Chronology of Tiramanghan



Illustration from "Voyage dans l'Afrique occidentale, comprenant l'exploration du Sénégal... exécuté en 1843 et 1844..."/ Anne Raffenel, Paris, Arthus Bertrand, 1846


Acts and feats of Tiramanghan


near 1200


Birth of Tiramaghan, first cousin supposed of Soundiata (by the sister of Nare Maghan)


near 1230


dot Since Soumaworo Kante devastated the Manding, Bandiougou called « Bandafing » ran out in Gambia where he established Banjuls.


SoumaworoFaassa(Soumaworo's panegyric)



dot Fakoli Kourouma, nephew and war-chief of Soumaworo, rejoins the Mandinka coalition under Soundjata's command.


dot Battles of Kirina and Nârena : victory of Soundjata, with the help of Fakoli, NanKoMan DjanThis song is a praising song celebrating the victory of Sundjata upon the remainder of the troops of Soumaworo Kante in Nârena (located in current Republic of Guinea) in 1235... Read more. and Tiramanghan against Soumaworo.

JanjonLegends tell that «Janjon» was (nick?) name of a sorcerer chaman like with great surnatural powers in the very early times of the Manding... Read more.,  praise song for the brave knights, devoted to Fakoli.


1235 - 1240


dot Conquest of Djolof in Serere area by Tiramakhan, warchief of Soundjata, in consequence of the insult of Djolofin Mansa (robbery of the horses).


dot Tiramanghan, triumphant victor, comes back in Manding


dot Soundjata, as a reward, gives to his general « all the areas from the Faleme river to the Ocean ».

dot Suba

dot Tira Makhan faasa



dot Beginning of the migration of Tiramanghan and his clan (near 100 000) toward West.


dot Soundjata gives his own son to Tiramanghan, Mansa Wali, in sign of friendship. Are following Tiramanghan too, Djali Sirimang, brother of Balla Fasseke, Yeedali Kante and Yamoussa (of the Soumaworo's clan)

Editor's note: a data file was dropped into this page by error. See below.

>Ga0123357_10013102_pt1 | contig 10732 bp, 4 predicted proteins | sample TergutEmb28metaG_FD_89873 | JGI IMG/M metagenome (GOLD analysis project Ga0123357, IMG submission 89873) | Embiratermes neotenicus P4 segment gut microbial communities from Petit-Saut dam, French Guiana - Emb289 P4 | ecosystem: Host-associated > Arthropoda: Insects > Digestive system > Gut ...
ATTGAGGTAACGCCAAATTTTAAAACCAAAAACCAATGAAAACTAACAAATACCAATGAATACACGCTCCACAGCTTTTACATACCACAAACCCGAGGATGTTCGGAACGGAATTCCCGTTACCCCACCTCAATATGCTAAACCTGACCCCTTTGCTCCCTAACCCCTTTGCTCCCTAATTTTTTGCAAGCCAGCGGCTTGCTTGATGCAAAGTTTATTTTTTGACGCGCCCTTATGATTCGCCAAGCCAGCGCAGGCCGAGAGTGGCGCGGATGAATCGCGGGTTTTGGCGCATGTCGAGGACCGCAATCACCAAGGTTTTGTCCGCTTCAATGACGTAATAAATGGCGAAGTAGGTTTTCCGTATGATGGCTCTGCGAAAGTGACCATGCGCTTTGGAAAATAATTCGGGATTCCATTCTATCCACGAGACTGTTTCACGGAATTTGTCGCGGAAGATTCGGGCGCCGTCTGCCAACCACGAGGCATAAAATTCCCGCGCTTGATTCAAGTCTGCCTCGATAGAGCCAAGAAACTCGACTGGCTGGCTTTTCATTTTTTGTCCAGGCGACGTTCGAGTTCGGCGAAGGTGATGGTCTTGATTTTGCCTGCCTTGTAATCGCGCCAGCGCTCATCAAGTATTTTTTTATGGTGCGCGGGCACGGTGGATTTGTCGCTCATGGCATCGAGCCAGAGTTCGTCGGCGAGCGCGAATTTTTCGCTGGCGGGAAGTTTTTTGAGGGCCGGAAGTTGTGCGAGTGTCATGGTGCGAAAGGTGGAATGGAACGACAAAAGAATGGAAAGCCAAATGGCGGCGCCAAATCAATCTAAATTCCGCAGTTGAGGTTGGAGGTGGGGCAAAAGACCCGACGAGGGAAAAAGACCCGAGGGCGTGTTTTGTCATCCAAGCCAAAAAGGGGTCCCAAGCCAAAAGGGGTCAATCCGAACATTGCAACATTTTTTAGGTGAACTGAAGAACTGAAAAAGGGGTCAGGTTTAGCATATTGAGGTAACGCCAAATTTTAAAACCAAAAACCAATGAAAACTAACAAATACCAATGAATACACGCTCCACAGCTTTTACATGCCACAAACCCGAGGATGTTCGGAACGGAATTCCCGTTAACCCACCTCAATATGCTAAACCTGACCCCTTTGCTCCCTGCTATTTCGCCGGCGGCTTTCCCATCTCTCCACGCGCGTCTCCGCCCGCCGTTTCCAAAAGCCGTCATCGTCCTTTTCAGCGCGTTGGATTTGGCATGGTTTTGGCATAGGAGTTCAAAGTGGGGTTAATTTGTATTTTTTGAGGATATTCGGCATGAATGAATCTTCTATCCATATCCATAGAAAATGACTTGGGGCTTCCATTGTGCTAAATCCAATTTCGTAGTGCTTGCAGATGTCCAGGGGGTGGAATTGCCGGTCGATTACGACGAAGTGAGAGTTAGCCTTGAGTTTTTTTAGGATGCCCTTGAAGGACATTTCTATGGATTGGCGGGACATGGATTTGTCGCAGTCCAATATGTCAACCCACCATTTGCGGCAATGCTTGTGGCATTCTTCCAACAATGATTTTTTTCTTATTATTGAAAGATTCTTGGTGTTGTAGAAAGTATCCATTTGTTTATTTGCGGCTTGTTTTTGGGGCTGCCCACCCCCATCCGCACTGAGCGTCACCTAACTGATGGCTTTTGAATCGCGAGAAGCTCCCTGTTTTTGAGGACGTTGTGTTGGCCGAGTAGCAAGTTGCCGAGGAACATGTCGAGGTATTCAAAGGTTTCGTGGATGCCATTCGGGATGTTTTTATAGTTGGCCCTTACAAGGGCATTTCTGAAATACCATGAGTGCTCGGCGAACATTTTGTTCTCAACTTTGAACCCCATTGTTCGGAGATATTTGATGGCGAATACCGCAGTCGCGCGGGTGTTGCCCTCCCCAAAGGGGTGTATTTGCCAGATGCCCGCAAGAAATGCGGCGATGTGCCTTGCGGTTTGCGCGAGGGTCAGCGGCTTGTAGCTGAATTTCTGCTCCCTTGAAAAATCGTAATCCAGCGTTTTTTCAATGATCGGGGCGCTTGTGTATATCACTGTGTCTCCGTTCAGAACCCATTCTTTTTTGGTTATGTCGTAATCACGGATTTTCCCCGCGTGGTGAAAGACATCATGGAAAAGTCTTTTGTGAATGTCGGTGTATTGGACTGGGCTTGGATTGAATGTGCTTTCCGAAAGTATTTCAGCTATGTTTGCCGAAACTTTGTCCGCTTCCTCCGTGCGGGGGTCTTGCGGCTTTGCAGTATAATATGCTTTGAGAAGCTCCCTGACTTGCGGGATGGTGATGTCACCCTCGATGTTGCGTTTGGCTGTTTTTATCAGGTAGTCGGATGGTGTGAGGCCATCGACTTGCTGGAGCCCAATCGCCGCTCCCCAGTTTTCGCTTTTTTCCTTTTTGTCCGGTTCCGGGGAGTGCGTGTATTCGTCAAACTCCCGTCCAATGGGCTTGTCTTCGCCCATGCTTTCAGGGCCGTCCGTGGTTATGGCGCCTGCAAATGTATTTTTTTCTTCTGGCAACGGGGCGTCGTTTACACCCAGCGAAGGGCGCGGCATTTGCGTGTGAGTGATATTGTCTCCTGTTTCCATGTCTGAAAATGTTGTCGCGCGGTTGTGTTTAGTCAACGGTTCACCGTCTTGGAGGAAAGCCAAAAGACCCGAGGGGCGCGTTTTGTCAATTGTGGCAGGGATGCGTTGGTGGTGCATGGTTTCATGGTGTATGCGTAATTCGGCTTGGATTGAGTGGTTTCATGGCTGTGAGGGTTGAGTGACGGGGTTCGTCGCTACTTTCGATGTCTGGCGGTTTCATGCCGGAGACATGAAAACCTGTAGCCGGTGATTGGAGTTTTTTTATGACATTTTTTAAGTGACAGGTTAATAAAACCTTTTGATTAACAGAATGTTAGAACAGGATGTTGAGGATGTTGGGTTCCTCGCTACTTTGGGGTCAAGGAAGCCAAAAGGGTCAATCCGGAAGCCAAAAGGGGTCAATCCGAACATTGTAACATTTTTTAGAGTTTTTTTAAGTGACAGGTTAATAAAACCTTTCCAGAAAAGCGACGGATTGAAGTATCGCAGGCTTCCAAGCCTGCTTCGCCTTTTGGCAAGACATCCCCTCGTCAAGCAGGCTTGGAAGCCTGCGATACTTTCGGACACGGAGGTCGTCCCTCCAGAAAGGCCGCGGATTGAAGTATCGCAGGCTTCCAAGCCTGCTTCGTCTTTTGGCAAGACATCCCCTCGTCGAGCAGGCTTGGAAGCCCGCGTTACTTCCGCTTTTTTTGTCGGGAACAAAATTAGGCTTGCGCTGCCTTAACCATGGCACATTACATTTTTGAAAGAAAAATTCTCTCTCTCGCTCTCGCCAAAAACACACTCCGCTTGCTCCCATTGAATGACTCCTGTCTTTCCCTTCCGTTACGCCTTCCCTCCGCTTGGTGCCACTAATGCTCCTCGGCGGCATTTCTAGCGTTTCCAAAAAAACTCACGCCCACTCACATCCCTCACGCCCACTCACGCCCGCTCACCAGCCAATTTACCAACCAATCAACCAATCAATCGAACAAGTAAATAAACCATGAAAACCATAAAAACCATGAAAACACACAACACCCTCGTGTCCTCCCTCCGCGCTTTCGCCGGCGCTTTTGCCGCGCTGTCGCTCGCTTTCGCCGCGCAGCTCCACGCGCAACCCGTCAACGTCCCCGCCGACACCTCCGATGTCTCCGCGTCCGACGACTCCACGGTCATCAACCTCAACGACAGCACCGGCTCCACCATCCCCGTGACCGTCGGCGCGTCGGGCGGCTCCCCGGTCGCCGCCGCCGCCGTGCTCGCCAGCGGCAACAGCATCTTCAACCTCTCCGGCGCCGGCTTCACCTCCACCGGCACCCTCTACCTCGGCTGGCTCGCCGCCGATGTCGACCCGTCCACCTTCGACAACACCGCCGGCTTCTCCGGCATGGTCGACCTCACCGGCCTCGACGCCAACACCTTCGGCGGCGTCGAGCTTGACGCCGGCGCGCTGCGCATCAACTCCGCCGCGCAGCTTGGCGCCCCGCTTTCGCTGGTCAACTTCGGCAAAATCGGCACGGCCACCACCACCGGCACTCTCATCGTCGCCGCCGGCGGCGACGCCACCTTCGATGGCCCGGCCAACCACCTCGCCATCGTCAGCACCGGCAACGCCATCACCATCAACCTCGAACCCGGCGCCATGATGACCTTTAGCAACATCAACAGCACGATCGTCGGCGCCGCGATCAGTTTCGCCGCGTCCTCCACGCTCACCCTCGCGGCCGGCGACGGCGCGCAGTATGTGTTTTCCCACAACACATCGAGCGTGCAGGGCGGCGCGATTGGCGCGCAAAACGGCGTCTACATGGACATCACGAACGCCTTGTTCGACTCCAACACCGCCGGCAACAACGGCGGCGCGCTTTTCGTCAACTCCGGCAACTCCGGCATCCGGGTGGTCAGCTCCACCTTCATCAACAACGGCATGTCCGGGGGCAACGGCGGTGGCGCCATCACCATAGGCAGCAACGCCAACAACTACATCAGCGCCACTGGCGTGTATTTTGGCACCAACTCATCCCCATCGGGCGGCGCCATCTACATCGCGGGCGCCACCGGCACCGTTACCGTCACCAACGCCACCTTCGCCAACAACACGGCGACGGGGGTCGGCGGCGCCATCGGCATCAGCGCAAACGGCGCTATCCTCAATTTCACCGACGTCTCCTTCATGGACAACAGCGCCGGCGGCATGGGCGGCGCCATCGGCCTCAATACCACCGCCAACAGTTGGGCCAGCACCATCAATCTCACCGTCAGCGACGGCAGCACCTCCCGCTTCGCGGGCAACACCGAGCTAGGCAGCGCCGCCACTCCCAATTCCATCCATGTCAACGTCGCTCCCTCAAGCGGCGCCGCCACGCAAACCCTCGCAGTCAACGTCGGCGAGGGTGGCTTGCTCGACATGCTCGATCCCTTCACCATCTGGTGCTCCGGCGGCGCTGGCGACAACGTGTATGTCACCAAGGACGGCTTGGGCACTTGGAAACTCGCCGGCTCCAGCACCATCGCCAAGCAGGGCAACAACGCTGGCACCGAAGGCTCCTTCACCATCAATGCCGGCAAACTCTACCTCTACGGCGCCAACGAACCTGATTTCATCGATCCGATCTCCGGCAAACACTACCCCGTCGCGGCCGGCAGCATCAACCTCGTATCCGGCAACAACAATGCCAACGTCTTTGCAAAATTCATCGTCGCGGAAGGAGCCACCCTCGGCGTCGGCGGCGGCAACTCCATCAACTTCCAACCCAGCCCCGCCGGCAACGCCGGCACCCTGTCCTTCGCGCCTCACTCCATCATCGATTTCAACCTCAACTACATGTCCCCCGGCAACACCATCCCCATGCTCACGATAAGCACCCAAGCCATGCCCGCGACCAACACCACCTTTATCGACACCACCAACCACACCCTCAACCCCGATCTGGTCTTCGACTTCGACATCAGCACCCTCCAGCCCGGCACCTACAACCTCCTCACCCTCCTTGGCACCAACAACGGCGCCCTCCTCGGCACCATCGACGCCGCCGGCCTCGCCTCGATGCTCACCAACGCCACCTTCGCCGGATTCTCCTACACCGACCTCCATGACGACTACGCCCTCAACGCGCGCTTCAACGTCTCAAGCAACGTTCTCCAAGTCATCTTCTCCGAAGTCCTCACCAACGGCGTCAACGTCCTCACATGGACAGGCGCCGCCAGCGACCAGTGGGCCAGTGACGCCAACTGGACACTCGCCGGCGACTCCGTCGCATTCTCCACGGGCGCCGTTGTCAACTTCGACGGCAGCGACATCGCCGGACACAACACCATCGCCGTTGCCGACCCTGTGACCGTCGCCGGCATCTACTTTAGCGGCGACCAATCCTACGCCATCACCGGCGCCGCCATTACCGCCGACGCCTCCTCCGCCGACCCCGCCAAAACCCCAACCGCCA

dot Causes of the last departure of Tiramanghan are still unknown : disagreement between Soundjata ? refusal of Tiramanghan to convert to Islam, claimed official religion of the Manding.


1242 - 1247


dot Crossing of the Faleme river, entrance in the Wouli, foundation of « Kirikaara ».


dot Crossing full of incidents of the Gambia river.


dot Foundations of « Kantora », « Sonkounda » (I agree the peace), of « Kabakamma » (the quarrel), of « Niima-Taba », of « Kandja » and « Duta Diara » in the actual area of Basse (Gambia).

Composition of the epic song about the crossing of rivers by Djali Sirimang

1247 - 1249


dot War against Kikikor, last king of the Baïnouks at Mampating.

dot Coming out of the name of « N'Gabou » : after the victory of Tiramanghan on Kikikor, as his soldiers would claim to go back to Manding, their general always used to answer them : « an kaa boung folo » : « let's continue war ! »


dot Foundation of « Payonkou » in Pathiana's area.


dot Mansa Wali-Ba, king of « Payonkou ».



1249 - 1259


dot Tiramanghan stays 7 years at « Pirada » then 3 years in the Sama where he establishes « Madina ».



1260 - 1261


dot Foundation of « Chanya Mansa Kounda », of « Berekolong » (mythical place of the creation of the kora), of « Manjang-Kounda » and « Nemataba ».

Mythic creation of the kora at Berekolon



dot Foundation of « Pating-Chibo », « Pating-Kamamboure » and « Koly Kounda » (among the Balantes).



1263 - 1266


dot Foundation of « Korob », of « Koory Numu Kounda », of « Ba-sansango » [Basang] (stronghold near the river), of « Douma Sasango » of « Jalaba Djeri ».


dot Tiramanghan leaves Gambia to reach Serere's country. Accompagnied by a Sarakolle general, Lamine Sylla, Tiramanghan establishes him as a leader at N'dar (Saint-Louis).


dot At Sotuma, feeling his death, Tiramanghan shares the country between his sons (Muge Musa and Muge Dantuman), lieutenants and all the Malinke clans who followed him in his expedition toward the West.


dot Tiramanghan goes back to Mampating and dies near the river. His body is burried at Basse, according to his last wills, and his tomb becomes object of veneration in all the Manding.


Synthesis of NIANE TAMSIR Djibril, Histoire des Mandingues de l'Ouest, pp. 18- 26 [Bibliography]



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